I liked this article quite a bit. It echoed many of the ideas I'd heard from Peter Newman at a recent UBC talk. They cast traditional transportation planning in a modernist and reductionist light: functional isolation allowed civil engineers to see transport as something independent of land use.
In an historical light, this was almost an understandable mistake. They describe medieval cities as having a radius of 30 min. walk (2.5km), with a dense land use clearly required by the limited transportation. Streetcar cities had a similar time radius, with linear Main Street development forming along streetcar corridors. Suburban rail allowed settlement outwards in a radial pattern from the urban core. Only with the automobile did these limits seem to disappear, with the gaps between the radial rail lines filling in as they became accessible.
The significance of the automobile is that it appeared to provide a means of overcoming the transport-land use connection. It offered freedom in space and time—to live anywhere and get quickly to all destinations regardless of location. The transport engineering models of this era merely had to predict the necessary infrastructure to provide this.
Unfortunately for the engineers and those who felt transport utopia had arrived, it was never possible to truly reach this freedom. The road and parking requirements became a bottomless pit that seemed to absorb any traffic solution and replace it with a new set of congestion constraints. Individual desires for mobility in a city where individualized locations are not subject to constraint will inevitably mean traffic rises at super-exponential rates.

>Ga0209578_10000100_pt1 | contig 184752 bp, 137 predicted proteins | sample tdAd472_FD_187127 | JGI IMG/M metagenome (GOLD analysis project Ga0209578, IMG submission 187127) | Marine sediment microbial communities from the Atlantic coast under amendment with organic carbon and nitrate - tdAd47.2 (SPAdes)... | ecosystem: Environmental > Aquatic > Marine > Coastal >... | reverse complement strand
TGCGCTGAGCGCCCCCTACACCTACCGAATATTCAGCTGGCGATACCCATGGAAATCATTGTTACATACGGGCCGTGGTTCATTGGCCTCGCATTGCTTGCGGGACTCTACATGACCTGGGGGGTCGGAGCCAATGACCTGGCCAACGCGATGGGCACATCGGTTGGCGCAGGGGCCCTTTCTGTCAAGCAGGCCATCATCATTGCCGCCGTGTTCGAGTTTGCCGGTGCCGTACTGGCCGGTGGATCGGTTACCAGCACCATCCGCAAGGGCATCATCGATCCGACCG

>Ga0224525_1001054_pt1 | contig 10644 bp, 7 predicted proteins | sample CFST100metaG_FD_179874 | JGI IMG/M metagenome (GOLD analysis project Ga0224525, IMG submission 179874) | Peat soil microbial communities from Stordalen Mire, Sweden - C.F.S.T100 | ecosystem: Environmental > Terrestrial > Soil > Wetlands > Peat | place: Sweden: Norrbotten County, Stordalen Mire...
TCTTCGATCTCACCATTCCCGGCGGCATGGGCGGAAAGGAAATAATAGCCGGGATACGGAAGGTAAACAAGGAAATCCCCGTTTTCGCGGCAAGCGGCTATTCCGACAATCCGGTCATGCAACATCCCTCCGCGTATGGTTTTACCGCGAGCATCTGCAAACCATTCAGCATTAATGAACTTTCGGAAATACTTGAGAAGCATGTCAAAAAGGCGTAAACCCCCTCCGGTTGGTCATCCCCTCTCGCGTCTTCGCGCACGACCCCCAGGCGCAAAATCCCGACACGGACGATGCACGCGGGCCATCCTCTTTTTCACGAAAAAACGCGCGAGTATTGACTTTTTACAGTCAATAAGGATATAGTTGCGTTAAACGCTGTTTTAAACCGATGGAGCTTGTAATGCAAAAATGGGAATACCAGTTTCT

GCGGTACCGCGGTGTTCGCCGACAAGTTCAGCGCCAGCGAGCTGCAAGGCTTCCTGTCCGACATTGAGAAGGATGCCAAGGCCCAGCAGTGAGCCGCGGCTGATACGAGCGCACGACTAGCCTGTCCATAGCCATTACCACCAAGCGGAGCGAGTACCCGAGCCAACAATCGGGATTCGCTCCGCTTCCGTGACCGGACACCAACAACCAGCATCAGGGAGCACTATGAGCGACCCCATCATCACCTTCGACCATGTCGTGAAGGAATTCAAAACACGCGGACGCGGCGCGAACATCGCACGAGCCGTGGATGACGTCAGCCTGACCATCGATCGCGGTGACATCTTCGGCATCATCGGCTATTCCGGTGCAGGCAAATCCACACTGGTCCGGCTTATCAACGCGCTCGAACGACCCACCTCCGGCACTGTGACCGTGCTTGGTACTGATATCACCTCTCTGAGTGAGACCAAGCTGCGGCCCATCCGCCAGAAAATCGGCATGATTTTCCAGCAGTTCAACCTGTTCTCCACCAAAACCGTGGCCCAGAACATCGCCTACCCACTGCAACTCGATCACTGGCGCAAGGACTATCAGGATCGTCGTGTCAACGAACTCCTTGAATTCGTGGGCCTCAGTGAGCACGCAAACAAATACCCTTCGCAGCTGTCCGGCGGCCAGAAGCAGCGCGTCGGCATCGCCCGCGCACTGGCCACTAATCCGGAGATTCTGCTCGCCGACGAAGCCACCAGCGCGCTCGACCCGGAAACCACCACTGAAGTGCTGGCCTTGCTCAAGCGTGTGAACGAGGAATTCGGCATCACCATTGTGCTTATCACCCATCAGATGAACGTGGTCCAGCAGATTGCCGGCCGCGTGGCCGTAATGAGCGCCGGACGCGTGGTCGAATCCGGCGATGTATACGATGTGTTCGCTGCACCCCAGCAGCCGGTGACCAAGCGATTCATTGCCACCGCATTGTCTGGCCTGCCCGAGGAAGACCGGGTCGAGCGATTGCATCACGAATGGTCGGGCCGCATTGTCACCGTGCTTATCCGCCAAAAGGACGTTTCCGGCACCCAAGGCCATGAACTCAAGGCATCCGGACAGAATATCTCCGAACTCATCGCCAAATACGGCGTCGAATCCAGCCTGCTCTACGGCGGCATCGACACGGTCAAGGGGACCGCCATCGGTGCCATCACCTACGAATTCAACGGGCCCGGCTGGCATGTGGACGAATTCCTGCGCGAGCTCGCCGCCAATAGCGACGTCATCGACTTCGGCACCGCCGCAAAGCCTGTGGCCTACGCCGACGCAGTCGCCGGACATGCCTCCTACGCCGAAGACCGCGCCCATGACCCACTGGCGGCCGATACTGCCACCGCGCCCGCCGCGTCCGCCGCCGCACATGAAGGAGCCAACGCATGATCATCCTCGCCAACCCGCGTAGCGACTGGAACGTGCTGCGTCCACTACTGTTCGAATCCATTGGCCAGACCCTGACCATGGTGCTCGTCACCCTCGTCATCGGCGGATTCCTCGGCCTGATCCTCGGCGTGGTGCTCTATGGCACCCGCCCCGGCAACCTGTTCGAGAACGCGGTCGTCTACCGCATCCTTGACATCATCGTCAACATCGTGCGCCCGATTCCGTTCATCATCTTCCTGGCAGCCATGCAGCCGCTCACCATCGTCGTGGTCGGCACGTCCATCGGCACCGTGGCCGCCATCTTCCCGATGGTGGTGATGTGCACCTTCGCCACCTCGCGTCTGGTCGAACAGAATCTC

Fundamental to its demise is the limit now being experienced by most larger cities that have gone the way of the automobile. They cannot work when:
Cities without the political ability to increase the price of automobile use to account for its true costs will need to do even more in the planning area to minimize car use expansion. Thus interest has shifted to the planning process.
They conclude with a series of encouraging case studies. The Hong Kong and Singapore studies are very educational. The Zürich study is impressive:
In the 1970s Zurich had to make decisions about its trams. Instead of bowing to the car lobby it expanded its old tram system and upgraded the services so that its citizens never had to wait more than 6 minutes and trams and buses were given right of way at traffic lights.
`Suddenly trams became popular in Zurich. We found it impossible to attack the use of the tram ... People simply won't accept it,' says consultant Willi Husler. As trams became fashionable, public attention was directed to other amenities—pedestrian malls, and outdoor cafés, which were allowed to take up road space and parking lots. The strategy, says Husler, was `to point out other, better possibilities of use. That way we can fight a guerrilla war against the car and win.' People began to respond to the attractions of the public realm and made private sacrifices to be part of it.
Each year the city authorities reduce the central area parking by 3%. [...] They are finding that the public realm of the city is so attractive that there is a declining market for single detached homes on the urban fringe—they are apparently `too far away' and `too private'.
And I always love quoting positive blurbs about Toronto. The emphasis below is mine; a stunning statistic. It's too bad that Toronto has seen so much decline under Mel Lastman (and, more importantly, Mike Harris)... this feels like a former golden age. David Miller should turn things around, though...